A spate of new development along a dangerous Hwy. 13 corridor has spurred plans for a multimillion dollar revamp.

On one side of the corridor is Savage, a city of about 27,000 attempting to balance the needs of existing infrastructure while preparing for growth. On the other side is Prior Lake, slightly smaller but with most of its nearby development in place.

Growth in both cities already has meant more traffic through the corridor. Between 1996 and 2012, the number of vehicles passing through on an average day increased by nearly 25 percent, according to SEH Inc., the engineering firm working on the project.

Savage and Prior Lake, in collaboration with the state, have narrowed a list of several possible fixes to just two. The project is estimated to cost about $5.6 million, with the two cities and the state to foot the bill.

Now, it's up to the Savage and Prior Lake city councils to decide whether they want to add a traffic signal at the local Zinran Avenue or the larger 150th Street.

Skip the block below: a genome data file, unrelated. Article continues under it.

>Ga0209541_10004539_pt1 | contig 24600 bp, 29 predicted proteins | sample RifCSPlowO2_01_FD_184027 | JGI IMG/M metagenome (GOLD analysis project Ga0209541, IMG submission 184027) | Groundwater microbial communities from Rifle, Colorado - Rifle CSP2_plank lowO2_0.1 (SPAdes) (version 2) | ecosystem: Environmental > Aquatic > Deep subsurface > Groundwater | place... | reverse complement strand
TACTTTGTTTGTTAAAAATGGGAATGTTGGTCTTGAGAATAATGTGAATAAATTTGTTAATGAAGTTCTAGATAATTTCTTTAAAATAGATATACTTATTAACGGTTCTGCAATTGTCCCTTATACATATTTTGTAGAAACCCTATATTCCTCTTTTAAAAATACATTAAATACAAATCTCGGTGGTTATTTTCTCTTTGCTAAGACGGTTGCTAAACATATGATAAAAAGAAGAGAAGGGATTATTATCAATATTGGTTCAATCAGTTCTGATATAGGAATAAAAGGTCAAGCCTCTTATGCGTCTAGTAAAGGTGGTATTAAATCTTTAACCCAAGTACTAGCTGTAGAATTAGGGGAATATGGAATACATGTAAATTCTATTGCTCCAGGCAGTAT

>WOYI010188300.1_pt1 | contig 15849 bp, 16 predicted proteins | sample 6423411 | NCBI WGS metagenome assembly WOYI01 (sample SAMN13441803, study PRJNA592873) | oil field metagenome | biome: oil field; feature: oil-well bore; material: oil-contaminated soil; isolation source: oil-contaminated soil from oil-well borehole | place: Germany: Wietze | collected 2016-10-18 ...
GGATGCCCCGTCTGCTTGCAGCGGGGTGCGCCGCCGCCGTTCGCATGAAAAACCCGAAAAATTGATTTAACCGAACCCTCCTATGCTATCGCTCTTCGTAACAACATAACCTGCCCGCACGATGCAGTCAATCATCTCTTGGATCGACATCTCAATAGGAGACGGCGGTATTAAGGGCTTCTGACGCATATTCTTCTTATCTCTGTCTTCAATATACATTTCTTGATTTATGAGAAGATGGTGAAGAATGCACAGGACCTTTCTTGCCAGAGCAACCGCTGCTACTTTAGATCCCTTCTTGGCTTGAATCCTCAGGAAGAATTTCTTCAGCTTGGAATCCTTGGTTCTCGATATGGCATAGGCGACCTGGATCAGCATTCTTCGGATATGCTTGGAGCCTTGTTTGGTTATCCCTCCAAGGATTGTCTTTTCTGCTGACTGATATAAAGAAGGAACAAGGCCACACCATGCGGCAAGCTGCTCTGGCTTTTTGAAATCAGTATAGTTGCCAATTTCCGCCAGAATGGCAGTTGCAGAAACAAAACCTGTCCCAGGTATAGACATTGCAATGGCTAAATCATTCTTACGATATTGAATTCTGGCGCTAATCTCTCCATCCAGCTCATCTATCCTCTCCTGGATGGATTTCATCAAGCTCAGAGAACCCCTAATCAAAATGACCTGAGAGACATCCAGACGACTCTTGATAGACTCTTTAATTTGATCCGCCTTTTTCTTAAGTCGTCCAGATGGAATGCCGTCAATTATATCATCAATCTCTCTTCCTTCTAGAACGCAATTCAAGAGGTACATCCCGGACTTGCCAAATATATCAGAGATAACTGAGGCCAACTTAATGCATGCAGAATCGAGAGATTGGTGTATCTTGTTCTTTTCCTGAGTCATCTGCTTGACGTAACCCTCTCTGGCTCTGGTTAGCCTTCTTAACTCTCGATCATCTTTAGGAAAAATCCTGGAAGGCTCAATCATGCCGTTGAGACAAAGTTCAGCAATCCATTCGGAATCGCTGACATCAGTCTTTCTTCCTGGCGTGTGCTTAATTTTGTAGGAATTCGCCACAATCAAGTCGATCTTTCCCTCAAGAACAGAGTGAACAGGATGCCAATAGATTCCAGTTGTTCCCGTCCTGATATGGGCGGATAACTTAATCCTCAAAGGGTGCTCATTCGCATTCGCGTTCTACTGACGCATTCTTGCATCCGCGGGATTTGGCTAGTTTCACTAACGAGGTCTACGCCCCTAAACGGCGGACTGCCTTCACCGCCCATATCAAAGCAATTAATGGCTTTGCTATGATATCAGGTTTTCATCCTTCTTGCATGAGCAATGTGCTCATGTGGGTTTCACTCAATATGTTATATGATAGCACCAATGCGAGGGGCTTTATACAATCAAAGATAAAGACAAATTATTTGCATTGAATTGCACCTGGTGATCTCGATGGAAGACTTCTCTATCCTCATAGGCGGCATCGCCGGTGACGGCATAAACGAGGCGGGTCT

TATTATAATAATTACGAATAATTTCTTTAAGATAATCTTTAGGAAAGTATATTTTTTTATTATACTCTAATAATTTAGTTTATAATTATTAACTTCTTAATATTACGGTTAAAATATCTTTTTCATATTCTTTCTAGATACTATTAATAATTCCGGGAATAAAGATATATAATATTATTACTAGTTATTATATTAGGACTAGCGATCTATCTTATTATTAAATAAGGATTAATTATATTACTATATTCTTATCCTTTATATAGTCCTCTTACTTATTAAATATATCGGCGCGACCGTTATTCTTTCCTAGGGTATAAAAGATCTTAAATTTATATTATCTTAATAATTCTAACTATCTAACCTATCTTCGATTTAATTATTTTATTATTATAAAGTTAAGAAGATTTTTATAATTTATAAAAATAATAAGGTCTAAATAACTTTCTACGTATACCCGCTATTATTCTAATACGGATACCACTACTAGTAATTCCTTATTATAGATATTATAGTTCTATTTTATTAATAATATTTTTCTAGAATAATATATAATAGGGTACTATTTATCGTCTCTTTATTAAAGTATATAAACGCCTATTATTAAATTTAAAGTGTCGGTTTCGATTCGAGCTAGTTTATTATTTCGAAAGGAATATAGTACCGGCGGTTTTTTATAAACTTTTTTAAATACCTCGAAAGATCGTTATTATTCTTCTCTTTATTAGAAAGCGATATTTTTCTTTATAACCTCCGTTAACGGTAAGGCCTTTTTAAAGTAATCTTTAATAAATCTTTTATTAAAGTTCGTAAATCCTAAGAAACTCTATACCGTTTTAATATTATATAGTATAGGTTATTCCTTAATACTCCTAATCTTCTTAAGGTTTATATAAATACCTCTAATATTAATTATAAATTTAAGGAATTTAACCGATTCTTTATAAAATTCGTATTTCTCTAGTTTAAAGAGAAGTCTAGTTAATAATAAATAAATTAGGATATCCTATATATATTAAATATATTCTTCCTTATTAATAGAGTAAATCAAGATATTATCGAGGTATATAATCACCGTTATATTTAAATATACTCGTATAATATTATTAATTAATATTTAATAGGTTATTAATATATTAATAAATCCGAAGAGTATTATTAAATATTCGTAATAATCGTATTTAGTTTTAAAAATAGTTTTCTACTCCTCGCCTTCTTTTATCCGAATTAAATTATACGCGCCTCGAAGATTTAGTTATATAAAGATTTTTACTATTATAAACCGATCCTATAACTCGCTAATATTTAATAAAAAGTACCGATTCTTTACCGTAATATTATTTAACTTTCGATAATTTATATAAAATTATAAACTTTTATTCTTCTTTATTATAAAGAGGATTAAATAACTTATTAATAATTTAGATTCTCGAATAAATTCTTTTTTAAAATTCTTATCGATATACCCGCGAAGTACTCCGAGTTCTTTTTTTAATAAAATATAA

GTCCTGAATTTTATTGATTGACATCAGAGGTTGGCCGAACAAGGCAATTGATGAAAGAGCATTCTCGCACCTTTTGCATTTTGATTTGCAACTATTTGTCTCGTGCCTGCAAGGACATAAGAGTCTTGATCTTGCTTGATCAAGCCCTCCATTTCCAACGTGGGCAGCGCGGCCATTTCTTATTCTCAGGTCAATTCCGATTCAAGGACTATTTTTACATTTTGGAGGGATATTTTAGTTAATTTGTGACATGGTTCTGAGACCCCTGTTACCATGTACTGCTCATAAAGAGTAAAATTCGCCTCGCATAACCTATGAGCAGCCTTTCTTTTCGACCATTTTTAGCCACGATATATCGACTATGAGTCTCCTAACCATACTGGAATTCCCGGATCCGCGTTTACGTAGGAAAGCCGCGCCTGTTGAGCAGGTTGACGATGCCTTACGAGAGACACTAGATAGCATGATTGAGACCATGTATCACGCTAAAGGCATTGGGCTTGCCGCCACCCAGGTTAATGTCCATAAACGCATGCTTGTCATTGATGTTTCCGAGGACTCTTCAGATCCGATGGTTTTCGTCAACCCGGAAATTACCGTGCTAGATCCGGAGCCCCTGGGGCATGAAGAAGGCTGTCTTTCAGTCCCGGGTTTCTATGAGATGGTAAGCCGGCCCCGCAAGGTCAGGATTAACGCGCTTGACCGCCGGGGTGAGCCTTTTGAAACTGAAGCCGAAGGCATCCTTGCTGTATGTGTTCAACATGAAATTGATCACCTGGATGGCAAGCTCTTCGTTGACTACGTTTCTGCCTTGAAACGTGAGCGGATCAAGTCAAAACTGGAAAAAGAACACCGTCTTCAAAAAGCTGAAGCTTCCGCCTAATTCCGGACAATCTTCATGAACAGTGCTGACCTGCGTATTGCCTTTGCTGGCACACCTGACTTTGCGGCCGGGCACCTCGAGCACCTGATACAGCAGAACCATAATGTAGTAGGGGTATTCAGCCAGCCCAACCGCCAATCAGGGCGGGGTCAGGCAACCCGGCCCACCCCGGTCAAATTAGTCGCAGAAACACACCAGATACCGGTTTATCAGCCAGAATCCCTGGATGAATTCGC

Neither option is perfect, said Larry Poppler, Prior Lake city engineer and inspections director.

There are concerns about signalizing Zinran Avenue because of how it turns onto the highway, Poppler said. A signal there would also be inconvenient for the large number of drivers who typically use 150th.

Adding a signal on 150th, though, would require an easement from Savage's Bethesda Church, which would lose some space to the project. A few nearby homes would have to be razed.

"Typically, when people's properties are affected, they're very concerned," said John Powell, Savage public works director and city engineer.

Attendees at a public open house tended to prefer the option at 150th. But Savage council members expressed interest in the Zinran plan at an informal work session this week.

Prior Lake's City Council will vote on its preferred plan Aug. 25.